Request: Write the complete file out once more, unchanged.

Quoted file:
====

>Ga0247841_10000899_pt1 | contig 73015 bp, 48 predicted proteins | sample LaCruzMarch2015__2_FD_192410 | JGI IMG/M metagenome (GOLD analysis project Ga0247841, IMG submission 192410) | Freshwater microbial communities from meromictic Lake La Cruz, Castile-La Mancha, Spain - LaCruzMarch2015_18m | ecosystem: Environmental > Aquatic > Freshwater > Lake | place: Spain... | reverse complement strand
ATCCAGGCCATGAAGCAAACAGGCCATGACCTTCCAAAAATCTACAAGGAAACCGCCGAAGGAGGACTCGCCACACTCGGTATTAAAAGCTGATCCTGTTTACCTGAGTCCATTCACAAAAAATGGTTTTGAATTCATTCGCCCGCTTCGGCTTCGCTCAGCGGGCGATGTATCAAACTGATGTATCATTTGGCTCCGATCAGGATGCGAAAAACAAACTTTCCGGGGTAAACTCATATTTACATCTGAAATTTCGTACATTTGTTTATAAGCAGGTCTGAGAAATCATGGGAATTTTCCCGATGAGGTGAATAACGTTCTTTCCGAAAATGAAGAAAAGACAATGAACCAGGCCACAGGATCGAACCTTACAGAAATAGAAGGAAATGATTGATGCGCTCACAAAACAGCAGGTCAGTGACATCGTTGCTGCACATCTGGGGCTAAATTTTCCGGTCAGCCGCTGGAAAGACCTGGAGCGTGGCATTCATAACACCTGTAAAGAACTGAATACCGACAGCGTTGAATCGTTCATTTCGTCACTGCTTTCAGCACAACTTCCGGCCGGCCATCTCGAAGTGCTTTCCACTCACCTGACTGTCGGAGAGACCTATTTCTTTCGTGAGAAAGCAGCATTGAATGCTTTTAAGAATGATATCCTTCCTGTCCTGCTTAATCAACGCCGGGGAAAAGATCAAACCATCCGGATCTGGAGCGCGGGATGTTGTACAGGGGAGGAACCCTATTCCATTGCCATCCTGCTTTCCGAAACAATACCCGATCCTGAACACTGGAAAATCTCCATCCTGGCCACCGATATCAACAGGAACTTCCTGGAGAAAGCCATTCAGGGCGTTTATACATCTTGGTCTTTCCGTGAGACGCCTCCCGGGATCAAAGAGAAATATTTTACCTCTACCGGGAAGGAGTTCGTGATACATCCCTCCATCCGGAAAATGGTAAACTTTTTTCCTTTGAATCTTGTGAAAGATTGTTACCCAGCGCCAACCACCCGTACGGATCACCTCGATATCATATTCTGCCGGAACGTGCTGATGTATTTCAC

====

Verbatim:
>Ga0247841_10000899_pt1 | contig 73015 bp, 48 predicted proteins | sample LaCruzMarch2015__2_FD_192410 | JGI IMG/M metagenome (GOLD analysis project Ga0247841, IMG submission 192410) | Freshwater microbial communities from meromictic Lake La Cruz, Castile-La Mancha, Spain - LaCruzMarch2015_18m | ecosystem: Environmental > Aquatic > Freshwater > Lake | place: Spain... | reverse complement strand
ATCCAGGCCATGAAGCAAACAGGCCATGACCTTCCAAAAATCTACAAGGAAACCGCCGAAGGAGGACTCGCCACACTCGGTATTAAAAGCTGATCCTGTTTACCTGAGTCCATTCACAAAAAATGGTTTTGAATTCATTCGCCCGCTTCGGCTTCGCTCAGCGGGCGATGTATCAAACTGATGTATCATTTGGCTCCGATCAGGATGCGAAAAACAAACTTTCCGGGGTAAACTCATATTTACATCTGAAATTTCGTACATTTGTTTATAAGCAGGTCTGAGAAATCATGGGAATTTTCCCGATGAGGTGAATAACGTTCTTTCCGAAAATGAAGAAAAGACAATGAACCAGGCCACAGGATCGAACCTTACAGAAATAGAAGGAAATGATTGATGCGCTCACAAAACAGCAGGTCAGTGACATCGTTGCTGCACATCTGGGGCTAAATTTTCCGGTCAGCCGCTGGAAAGACCTGGAGCGTGGCATTCATAACACCTGTAAAGAACTGAATACCGACAGCGTTGAATCGTTCATTTCGTCACTGCTTTCAGCACAACTTCCGGCCGGCCATCTCGAAGTGCTTTCCACTCACCTGACTGTCGGAGAGACCTATTTCTTTCGTGAGAAAGCAGCATTGAATGCTTTTAAGAATGATATCCTTCCTGTCCTGCTTAATCAACGCCGGGGAAAAGATCAAACCATCCGGATCTGGAGCGCGGGATGTTGTACAGGGGAGGAACCCTATTCCATTGCCATCCTGCTTTCCGAAACAATACCCGATCCTGAACACTGGAAAATCTCCATCCTGGCCACCGATATCAACAGGAACTTCCTGGAGAAAGCCATTCAGGGCGTTTATACATCTTGGTCTTTCCGTGAGACGCCTCCCGGGATCAAAGAGAAATATTTTACCTCTACCGGGAAGGAGTTCGTGATACATCCCTCCATCCGGAAAATGGTAAACTTTTTTCCTTTGAATCTTGTGAAAGATTGTTACCCAGCGCCAACCACCCGTACGGATCACCTCGATATCATATTCTGCCGGAACGTGCTGATGTATTTCAC